Sunday, 28 October 2012

The video camera

Something that really revolutionized my English teaching was when I got a new BFF called ”JVC GZ-E15”.  It’s a small and very handy digital video camera. I use it to record my pupils when they read, talk, act and present stuff in English. We watch the films together in small groups or just me and one pupil and give response to the performance. This has really helped my pupils to discover their learning and their development. 

Picture from the JVC website
The camera
The camera is called “JVC GZ-E15” and you can read more about it on the JVC website
I really like that I don’t need any tapes to transfer the recordings from the camera to the computer. It really makes it easy.

The program
To view the films you only need Windows media player, VLC media player or something similar. This part is not difficult at all. You simply connect the camera to the computer with a cord or insert the memory card in the computer – and voila! There are the films!
      I use the program called “Windows moviemaker” to edit the films. For now we do not edit the films much. A few times I have cut clips and put together many short clips to a longer film. This is something that I want the pupils to learn and do on their own films.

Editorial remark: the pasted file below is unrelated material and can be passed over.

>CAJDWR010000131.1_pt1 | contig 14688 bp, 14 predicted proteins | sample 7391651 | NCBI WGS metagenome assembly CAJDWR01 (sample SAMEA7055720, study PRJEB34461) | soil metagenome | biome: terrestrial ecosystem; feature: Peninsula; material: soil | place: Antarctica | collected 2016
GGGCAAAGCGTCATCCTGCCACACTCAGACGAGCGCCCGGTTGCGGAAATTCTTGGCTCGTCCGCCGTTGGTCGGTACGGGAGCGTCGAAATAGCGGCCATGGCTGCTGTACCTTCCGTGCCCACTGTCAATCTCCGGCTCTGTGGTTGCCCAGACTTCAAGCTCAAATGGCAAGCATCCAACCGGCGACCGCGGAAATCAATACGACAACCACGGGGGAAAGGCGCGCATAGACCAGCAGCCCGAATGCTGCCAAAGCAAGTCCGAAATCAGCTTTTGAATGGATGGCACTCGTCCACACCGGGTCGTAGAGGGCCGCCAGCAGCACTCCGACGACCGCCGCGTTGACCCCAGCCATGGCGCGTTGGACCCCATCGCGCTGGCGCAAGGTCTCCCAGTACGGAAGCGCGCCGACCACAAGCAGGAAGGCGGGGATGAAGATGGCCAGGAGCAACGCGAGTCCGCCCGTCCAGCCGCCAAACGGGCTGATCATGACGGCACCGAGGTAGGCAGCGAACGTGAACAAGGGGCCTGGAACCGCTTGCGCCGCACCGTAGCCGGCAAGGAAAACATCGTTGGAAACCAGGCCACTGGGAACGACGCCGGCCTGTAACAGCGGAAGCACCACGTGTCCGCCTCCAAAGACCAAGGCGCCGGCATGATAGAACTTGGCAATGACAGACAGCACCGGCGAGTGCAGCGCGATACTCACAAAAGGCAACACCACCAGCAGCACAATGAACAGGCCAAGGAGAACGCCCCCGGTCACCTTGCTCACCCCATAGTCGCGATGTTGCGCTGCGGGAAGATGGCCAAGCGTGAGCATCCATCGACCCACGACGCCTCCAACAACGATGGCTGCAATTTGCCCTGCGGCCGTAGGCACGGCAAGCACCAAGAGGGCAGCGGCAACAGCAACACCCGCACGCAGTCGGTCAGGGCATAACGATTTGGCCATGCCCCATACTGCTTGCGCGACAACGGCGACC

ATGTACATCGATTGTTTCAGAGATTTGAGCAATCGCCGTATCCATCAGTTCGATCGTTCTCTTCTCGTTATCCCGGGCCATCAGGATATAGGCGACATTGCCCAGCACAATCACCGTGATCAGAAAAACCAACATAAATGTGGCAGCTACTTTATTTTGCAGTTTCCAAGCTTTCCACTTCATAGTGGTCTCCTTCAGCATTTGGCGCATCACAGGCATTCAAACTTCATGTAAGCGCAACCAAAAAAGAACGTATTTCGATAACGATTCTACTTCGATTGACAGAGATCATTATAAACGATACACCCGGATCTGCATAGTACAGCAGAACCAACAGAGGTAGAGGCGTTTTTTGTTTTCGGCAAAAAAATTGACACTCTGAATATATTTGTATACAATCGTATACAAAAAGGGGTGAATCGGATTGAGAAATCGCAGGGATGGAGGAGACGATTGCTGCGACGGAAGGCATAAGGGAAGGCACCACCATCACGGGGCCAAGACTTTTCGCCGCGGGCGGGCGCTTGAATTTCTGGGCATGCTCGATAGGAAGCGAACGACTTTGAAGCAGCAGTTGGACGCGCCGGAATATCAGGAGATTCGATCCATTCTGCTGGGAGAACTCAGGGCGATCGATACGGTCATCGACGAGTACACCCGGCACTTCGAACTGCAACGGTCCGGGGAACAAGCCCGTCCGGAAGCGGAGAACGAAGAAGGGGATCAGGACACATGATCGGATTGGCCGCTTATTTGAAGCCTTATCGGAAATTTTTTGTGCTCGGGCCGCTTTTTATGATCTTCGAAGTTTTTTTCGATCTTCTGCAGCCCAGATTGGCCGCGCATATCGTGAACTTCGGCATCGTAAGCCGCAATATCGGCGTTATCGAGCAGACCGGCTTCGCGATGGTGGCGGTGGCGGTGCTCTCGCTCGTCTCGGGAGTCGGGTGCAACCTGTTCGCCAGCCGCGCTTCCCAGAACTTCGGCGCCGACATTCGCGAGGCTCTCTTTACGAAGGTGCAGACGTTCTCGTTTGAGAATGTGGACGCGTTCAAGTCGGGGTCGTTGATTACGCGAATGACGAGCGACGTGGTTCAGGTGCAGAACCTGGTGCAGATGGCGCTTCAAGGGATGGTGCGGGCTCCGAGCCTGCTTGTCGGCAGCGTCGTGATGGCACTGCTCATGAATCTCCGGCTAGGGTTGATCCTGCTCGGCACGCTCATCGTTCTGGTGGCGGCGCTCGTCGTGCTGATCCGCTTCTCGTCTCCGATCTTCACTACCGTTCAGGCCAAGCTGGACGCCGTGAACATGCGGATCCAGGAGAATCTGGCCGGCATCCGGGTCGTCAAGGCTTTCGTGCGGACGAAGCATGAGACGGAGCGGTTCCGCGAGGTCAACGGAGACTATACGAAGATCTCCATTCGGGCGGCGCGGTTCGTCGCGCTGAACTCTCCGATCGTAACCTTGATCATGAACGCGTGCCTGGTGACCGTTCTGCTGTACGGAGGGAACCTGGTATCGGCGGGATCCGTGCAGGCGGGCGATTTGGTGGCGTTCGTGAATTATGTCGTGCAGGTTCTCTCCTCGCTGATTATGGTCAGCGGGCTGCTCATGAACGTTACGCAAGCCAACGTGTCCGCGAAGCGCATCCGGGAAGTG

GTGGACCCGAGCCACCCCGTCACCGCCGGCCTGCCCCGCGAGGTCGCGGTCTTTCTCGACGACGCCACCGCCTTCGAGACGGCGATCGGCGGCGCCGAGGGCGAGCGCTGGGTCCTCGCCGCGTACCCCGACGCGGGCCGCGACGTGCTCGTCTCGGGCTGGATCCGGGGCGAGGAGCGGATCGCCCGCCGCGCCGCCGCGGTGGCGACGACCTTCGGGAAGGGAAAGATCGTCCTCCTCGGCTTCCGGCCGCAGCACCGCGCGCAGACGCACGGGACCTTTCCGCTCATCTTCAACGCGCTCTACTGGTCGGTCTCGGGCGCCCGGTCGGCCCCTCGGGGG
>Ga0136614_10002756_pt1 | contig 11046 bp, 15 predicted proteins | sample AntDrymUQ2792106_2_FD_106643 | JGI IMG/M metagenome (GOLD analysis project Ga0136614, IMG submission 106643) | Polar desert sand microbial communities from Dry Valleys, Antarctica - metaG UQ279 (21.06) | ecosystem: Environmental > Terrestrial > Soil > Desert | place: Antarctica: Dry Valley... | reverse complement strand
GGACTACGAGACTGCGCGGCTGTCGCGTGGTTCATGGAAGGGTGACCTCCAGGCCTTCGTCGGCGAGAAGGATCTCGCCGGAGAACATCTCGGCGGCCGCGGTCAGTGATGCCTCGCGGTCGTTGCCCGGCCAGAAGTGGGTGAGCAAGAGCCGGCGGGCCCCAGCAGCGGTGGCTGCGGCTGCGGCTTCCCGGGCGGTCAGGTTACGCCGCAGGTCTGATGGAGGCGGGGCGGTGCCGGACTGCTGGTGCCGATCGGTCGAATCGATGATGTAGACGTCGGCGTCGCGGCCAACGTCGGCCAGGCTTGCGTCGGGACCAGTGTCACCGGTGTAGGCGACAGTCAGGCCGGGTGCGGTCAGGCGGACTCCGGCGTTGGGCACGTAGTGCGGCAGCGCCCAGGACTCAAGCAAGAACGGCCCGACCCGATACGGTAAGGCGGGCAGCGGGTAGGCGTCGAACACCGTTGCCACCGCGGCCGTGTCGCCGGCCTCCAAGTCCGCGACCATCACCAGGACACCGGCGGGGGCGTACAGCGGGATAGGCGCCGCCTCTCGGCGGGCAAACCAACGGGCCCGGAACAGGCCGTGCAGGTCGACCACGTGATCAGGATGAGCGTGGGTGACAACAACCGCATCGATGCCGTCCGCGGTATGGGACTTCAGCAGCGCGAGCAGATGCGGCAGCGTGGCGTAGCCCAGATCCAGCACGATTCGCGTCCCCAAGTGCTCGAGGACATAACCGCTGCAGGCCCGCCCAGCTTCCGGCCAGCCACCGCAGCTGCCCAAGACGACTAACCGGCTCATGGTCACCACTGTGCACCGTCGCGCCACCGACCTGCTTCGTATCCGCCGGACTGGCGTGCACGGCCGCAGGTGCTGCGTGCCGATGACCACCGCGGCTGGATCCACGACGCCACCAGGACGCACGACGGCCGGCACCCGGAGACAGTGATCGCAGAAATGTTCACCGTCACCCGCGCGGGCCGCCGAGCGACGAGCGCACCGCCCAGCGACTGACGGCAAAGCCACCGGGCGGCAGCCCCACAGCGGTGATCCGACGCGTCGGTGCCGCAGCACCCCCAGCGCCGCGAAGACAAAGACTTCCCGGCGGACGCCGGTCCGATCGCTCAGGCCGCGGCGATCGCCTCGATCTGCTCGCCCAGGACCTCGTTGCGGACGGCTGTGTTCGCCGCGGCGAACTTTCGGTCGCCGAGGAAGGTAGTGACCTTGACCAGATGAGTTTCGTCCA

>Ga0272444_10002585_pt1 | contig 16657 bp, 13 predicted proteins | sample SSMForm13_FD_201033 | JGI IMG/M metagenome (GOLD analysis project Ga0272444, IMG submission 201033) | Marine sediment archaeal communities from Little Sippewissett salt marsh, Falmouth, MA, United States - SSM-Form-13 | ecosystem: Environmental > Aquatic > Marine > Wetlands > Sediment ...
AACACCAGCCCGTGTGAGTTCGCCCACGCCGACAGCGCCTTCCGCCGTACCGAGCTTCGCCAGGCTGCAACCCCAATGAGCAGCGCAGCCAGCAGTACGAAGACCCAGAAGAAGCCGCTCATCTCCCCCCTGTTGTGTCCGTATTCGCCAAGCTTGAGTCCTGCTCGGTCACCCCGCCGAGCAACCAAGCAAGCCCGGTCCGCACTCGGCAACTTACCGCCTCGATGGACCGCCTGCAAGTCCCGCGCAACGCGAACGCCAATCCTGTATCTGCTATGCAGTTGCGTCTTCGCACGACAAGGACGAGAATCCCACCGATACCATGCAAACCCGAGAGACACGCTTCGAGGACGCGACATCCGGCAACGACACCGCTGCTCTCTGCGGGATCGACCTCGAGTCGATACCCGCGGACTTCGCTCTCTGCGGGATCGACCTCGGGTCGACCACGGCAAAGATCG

The teacher
I use the films to give my pupils feedback on their presentations and “feedforward” on their language development.  The films are also a great basis for grades and other assessments. In development dialogues between teacher, pupil and parents the films make a good starting point for discussions about goals in the pupil’s personal development plan.

The pupils
At first about half of my pupils didn’t like the camera at all. They felt uncomfortable and nervous. I let the pupils play with the camera a few times before we started to record their learning. They did music videos and talk shows and stand-up comedy and so on. This actually gave me some really good ideas for future lessons. This was approximately six months ago and now most of them feel so comfortable with the camera that they seem to forget about it. Sometimes the pupils even ask me if they can borrow the camera!
      The pupils use the camera to record themselves when they rehearse their presentations or speeches or other things like that. A few times the pupils have used the camera to record a discussion about a book that they have read, in order to compare their thoughts from one time to another.
      Some pupils have started to record themselves at home when they do their homework. I didn’t think about that to begin with but it’s of course a really great win!

The parents
I wrote a letter where I told the parents about the filming in advanced, but I guess everyone doesn’t read everything we send home from school. Some parents got angry (and scared I think) and wondered why on earth I wanted to record their children. But as it usually is with parents they calmed down when I explained the reasons.

The considerations
Before you start recording your pupils write a letter (or e-mail) to the parents and explain what you are going to do, how you are going to use it and mainly why you are going to do this!
      You need to be prepared for the time issue. Video making takes a lot of time and sometimes a lot of patience. I do – however – promise you that it will get better. When you and the pupils get more comfortable with the technology and the idea of being recorded it will take almost no time at all.